Thomas Evans enlisted on March 11, 1864, just eight days after Abram. Though they were in different companies of the 24th—Abram and his sons in Company F, Thomas in Company D—we can assume that they at least got acquainted on their journey to join the regiment. But it’s quite likely that they already knew each other, since they lived just 16 miles apart.
Of the three brothers, John Hershey had the more distinguished military career. By May 1863, he had been promoted to sergeant. Then came 1864, quite an eventful year for him. First, his father joined Company F. Two months later, on April 8, John was severely wounded in the battle of Mansfield, La., a Union defeat (it is also known as the Battle of Sabine Cross Roads). Two months later, on June 13, his father, Abram, died of disease aboard a steamer near New Orleans. John recovered from his wounds, and then was wounded again, this time slightly, on September 19 at the battle of Opequon, also known as the third battle of Winchester, Va.
A month later, on October 19, John was taken prisoner at the battle of Cedar Creek, Va., the same battle in which Thomas Evans was mortally wounded. John, fortunately, was soon paroled in a prisoner exchange and would survive the war.
Another UB from the 24th died at Cedar Creek—George S. Smith, 23, who lived 14 miles from Evans. He was born in Germany, but was now living in Mount Vernon, Iowa, with a wife and three children. He had fought for two years before dying on the battlefield. He joined William O. Huyck, another young soldier from Mount Vernon, with whom he had enlisted in Company F in August 1862. Huyck, 30, a native of Ohio, died of disease on January 5, 1863.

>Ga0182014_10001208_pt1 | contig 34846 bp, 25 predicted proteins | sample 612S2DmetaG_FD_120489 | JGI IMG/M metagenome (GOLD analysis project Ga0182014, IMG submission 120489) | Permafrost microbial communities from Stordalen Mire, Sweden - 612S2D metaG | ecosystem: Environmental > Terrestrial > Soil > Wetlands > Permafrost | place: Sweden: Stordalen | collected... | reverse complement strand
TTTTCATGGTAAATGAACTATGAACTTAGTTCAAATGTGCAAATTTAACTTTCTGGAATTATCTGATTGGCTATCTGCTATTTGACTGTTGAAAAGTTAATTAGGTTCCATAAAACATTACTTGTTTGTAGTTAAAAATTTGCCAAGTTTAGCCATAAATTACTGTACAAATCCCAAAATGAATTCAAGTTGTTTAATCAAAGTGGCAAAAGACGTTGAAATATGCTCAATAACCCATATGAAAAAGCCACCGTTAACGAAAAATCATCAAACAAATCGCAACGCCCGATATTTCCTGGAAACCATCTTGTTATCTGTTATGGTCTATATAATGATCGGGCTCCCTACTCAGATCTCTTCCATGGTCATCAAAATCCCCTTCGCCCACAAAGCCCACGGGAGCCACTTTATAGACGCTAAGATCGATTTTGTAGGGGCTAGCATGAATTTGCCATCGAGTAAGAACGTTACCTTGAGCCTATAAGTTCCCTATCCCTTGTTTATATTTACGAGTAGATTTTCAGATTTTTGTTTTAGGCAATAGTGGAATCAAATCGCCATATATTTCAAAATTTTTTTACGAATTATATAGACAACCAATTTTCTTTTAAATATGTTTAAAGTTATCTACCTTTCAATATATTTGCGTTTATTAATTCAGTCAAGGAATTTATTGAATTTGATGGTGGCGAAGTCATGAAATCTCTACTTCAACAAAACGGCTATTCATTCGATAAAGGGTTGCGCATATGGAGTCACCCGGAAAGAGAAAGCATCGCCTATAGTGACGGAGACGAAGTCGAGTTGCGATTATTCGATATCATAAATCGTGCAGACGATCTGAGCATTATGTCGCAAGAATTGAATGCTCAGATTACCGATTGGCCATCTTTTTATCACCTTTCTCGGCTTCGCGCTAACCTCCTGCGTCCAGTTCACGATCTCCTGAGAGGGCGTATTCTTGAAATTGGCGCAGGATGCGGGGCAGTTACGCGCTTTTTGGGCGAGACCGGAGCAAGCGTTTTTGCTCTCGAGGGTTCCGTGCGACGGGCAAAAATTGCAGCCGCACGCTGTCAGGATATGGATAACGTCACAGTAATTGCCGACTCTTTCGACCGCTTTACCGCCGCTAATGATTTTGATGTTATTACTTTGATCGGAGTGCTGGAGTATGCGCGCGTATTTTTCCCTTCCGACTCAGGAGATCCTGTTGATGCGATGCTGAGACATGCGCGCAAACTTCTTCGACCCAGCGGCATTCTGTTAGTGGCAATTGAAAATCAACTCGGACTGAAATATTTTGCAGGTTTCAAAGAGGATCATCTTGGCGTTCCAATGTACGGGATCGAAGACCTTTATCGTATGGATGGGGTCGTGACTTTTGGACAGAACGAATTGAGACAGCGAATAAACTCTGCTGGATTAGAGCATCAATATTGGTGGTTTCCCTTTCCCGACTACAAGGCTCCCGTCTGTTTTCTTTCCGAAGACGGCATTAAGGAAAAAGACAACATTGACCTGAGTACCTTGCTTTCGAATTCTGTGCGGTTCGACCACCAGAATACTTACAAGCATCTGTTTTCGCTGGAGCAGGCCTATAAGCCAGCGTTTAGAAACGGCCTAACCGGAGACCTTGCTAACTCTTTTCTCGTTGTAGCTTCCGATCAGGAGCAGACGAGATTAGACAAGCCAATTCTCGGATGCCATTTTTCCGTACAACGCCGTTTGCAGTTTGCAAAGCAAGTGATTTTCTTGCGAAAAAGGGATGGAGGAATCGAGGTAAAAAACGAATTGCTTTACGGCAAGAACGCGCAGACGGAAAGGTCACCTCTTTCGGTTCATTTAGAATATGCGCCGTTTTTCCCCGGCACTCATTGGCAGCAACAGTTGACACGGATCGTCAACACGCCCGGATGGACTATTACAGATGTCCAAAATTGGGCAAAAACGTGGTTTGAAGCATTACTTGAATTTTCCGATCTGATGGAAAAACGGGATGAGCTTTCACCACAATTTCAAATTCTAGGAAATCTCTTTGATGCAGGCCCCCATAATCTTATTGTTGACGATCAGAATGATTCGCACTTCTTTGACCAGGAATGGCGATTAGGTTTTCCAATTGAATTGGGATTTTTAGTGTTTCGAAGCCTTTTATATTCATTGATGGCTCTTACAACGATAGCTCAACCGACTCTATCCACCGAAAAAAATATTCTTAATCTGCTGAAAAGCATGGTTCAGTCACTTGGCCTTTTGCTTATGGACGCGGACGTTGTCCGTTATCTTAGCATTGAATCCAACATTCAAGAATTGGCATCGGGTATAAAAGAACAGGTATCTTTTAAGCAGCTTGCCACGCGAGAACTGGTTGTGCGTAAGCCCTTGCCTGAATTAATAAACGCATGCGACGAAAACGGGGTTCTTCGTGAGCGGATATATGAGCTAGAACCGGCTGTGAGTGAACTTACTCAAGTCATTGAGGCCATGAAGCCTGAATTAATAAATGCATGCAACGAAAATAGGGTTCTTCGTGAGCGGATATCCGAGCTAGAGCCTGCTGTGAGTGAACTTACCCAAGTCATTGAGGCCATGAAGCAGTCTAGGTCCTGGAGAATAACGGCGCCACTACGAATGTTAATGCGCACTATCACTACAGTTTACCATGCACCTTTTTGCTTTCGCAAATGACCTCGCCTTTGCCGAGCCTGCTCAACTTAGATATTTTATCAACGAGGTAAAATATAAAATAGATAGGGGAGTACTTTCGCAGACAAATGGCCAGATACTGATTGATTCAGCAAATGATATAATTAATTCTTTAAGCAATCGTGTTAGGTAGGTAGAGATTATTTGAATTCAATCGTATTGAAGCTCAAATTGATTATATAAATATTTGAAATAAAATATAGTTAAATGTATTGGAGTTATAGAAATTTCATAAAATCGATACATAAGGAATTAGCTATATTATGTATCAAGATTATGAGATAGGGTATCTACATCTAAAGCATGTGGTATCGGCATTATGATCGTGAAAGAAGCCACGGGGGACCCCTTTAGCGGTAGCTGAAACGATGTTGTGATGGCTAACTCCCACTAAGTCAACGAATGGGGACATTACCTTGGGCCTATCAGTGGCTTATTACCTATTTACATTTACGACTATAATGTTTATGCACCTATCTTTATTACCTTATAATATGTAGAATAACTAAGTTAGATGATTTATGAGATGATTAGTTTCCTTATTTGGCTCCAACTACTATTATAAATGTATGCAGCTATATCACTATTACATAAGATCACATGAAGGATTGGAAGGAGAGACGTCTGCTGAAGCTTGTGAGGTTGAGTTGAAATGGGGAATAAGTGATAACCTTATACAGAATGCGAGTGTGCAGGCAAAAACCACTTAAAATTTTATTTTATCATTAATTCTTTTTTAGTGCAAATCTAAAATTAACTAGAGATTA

Another UB preacher’s kid in the 24th was William Otterbein Miller, who was obviously named after founding bishop Philip William Otterbein. He was the son of Rev. Martin Miller, a pastor in Iowa Conference who, like the Hersheys, had come from Pennsylvania. Miller was wounded on September 19 at the battle of Opequon, and finally died of his wounds on February 13, 1865.
No doubt various other United Brethren served alongside Thomas Evans in the 24th regiment. Western College, a UB school located 18 miles from the Evans home, contributed a large number of students to the war effort. Then there would have been Christians from like-minded denominations like the Methodist and Evangelical churches. In fact, the 24th was sometimes called the “Methodist” regiment.
Thomas apparently sought God as a soldier. And it was as a soldier that he finally surrendered his life to Christ. It happened one night while he was on picket duty. Perhaps he was alone, but probably not. Was another UB with him when he committed his life to Jesus, between glances at the rebel pickets across the way? How might his decision have been influenced through interactions with Abram and John Hershey, George Smith, and William Otterbein Miller?
We don’t know how or when it happened, but it apparently did.
On October 19, 1864, Thomas Evans was severely wounded at the battle of Cedar Creek. His right forearm was amputated and he was hospitalized in Baltimore. But on November 5, he succumbed to his wounds.
A chaplain was there at his deathbed. According to Evans’ obituary in The Religious Telescope, “He told the chaplain that all he had to regret was that his children had never heard their father pray.”
The obituary added that Nancy Evans, Thomas’s wife, subsequently became a Christian and joined the local United Brethren church.